Let the After-Christmas Sales Begin! December 26 Expected to Be Huge Day for Retailers

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What with exchanges and shoppers eager to redeem gift cards, the day after Christmas is always a busy one for retailers. For a variety of reasons, including that December 26 falls on a Monday this year, retailers anticipate a banner day for sales.

Last year, December 26 was a Sunday—traditionally, a day for family time, and a day when blue laws in some parts of the country force stores to be closed or have limited hours. Retailers are under no such constraints this year. At the same time, most people still have the day after Christmas off from work, setting up what looks to be a monster shopping day.

The retail research firm ShopperTrak predicts that foot traffic on December 26 at brick-and-mortar stores will be up 60% compared to the day after Christmas in 2010. In a recent American Express survey, 57% of Americans said they planned on shopping on December 26, versus 43% on the day after Christmas a year ago. More than 1 in 5 of those who plan on shopping say they’ll be cashing in gift cards, while more than one-third (36%) will be buying gifts for themselves—the continuation of one of the season’s hottest consumer trends.

One reason the after-Christmas period is anticipated to be above average for sales is that, as the Associated Press reported, millions of Americans have earlier decided to delay some or all of their Christmas spending this year. Some have postponed gift exchanges because they don’t have the money at the moment—not surprising, given the state of the economy—while others just wanted to wait to take advantage of the inevitable 50% or 75% discounts widely available in the days and weeks after Christmas.

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In one survey, 6% of respondents said they would wait until January sales to do the bulk of their holiday shopping. Shopping after Christmas seems to be soaring in popularity, especially online: Last year, e-retail spending increased 22% on December 26 (a Sunday in 2010) and 56% on December 27 (a Monday, when people were back at work) compared to 2009. The
International Business Times, meanwhile, cites a survey that indicates squeezed budgets—and an anticipation of post-Christmas sales—are causing “as many as three in five UK people to wait until the January sales before doing their Christmas shopping.”

Retailers always prefer shoppers to buy sooner rather than later, which is why, as a New York Times story shows, many stores were offering what amounted to after-Christmas deals of 40% and 50% off—only they were available days before Christmas. One retail executive explained why it’s so essential to unload merchandise asap:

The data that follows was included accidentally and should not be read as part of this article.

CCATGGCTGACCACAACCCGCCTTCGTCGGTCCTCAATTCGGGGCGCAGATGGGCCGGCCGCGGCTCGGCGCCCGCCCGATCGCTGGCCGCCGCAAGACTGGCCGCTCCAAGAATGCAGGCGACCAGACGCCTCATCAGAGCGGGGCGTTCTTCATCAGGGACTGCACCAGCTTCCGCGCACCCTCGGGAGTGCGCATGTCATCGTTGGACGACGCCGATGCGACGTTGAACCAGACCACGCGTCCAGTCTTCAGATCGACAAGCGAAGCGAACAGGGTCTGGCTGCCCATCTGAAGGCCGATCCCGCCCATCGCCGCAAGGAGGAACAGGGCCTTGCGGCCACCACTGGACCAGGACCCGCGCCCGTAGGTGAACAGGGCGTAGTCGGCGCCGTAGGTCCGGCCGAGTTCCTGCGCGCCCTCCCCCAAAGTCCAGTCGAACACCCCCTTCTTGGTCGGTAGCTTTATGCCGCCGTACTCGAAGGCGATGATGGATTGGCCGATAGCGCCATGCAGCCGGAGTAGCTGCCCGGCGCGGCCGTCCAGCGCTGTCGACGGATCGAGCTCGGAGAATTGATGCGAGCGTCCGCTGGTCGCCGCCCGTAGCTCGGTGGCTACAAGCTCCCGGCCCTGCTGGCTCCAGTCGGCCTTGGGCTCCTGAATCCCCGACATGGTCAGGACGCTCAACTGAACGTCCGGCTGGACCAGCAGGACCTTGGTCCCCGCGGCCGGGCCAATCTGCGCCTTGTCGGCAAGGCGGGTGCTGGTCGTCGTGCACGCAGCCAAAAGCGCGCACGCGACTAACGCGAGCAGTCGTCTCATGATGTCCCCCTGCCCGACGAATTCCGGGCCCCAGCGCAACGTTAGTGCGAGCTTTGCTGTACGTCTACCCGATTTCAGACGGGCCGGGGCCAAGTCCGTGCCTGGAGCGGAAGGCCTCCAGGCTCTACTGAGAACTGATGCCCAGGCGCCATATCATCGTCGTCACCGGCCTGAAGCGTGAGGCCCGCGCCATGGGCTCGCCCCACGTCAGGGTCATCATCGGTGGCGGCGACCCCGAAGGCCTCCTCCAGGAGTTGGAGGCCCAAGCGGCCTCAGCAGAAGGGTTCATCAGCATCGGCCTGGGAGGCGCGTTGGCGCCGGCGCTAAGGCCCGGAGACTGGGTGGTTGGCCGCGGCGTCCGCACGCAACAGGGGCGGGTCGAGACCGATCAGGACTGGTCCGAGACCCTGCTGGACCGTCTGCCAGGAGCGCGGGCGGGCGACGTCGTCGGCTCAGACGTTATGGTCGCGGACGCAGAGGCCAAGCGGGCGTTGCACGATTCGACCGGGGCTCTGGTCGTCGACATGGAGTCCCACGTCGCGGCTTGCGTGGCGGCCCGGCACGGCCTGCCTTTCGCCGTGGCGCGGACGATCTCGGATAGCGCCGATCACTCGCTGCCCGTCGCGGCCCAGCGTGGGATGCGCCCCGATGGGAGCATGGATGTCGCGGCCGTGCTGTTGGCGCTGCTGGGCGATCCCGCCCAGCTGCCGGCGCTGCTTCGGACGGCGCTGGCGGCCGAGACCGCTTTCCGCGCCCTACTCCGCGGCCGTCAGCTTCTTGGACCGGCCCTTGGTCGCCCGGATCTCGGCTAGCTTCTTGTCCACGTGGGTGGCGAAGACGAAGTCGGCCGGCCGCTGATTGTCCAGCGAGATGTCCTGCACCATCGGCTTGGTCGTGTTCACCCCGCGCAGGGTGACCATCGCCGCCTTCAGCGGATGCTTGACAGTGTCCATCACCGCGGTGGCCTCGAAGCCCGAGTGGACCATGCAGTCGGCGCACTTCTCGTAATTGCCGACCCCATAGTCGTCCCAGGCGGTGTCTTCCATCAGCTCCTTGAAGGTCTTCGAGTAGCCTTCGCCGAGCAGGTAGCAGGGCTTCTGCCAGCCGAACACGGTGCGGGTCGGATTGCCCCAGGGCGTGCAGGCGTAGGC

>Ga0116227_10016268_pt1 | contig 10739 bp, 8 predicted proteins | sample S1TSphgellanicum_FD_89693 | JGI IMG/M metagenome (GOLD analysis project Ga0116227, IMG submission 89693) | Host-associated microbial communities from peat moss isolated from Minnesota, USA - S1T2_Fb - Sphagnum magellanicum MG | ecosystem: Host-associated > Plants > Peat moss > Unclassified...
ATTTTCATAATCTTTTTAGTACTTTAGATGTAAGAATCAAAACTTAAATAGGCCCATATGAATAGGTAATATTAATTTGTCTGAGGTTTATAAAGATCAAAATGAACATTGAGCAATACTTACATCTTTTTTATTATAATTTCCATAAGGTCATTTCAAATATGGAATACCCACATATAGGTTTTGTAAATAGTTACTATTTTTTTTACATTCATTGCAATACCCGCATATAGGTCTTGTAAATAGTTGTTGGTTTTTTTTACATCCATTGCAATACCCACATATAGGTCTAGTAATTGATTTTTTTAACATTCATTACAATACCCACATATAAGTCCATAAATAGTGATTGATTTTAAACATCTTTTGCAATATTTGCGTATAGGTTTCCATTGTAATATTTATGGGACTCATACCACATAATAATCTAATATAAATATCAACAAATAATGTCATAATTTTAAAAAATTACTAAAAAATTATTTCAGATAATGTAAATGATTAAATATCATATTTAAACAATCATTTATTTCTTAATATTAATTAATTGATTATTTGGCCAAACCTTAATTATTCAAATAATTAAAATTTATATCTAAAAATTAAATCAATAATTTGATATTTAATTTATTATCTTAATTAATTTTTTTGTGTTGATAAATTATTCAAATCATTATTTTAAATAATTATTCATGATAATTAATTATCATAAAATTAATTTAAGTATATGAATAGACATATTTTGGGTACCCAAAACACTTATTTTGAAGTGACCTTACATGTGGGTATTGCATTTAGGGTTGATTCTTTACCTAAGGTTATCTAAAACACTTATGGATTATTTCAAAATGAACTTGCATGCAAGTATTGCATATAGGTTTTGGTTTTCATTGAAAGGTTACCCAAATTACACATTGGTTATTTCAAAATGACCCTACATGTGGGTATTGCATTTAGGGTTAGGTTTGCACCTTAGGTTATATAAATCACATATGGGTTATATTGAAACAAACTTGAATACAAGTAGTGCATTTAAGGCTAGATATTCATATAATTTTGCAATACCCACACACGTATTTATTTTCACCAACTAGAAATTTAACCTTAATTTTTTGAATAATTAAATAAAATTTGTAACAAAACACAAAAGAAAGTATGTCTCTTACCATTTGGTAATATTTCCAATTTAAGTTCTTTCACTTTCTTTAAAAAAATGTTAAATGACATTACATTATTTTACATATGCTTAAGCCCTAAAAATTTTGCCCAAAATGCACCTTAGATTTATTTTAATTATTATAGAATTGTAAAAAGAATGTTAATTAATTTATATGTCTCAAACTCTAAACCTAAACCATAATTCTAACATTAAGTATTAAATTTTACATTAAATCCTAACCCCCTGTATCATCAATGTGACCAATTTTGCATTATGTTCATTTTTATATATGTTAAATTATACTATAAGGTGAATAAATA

“The inventory is worth so much less in two weeks,” said the chief executive of a retailer, who asked not to be named because he did not want to reveal his store’s strategy. “With that kind of inventory, you’ve got to get rid of it. Whatever the margin is today, it’s that much lower next week and the week after when traffic stops.”

What can shoppers expect come December 26 and beyond? Dealnews speculates that while there will be online deals, retailers really want to bring customers into brick-and-mortar stores, to exchange gifts and perhaps make an impulse purchase (or seven):

Last year, exclusive in-store deals were largely available from apparel merchants, like American Eagle, Aeropostale, New York & Company, Polo Ralph Lauren, and Banana Republic factory stores, Express, Old Navy, and GAP, the latter of which offered a staggering extra 50% off sale items in store until noon. We expect to see such discounts in-store this year, too, so be sure to look for printable coupons and in-store sale ads

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Target certainly seems to be doing its best to woo shoppers into physical stores on December 26. Days beforehand, it announced that stores will open at 7 a.m., and that there will be sales of as much as 50% off. Sites such as Offers.com, dealnews, and dealio.com also have created special pages that list all the best after-Christmas sales.

Brad Tuttle is a reporter at TIME. Find him on Twitter at @bradrtuttle. You can also continue the discussion on TIME’s Facebook page and on Twitter at @TIME.

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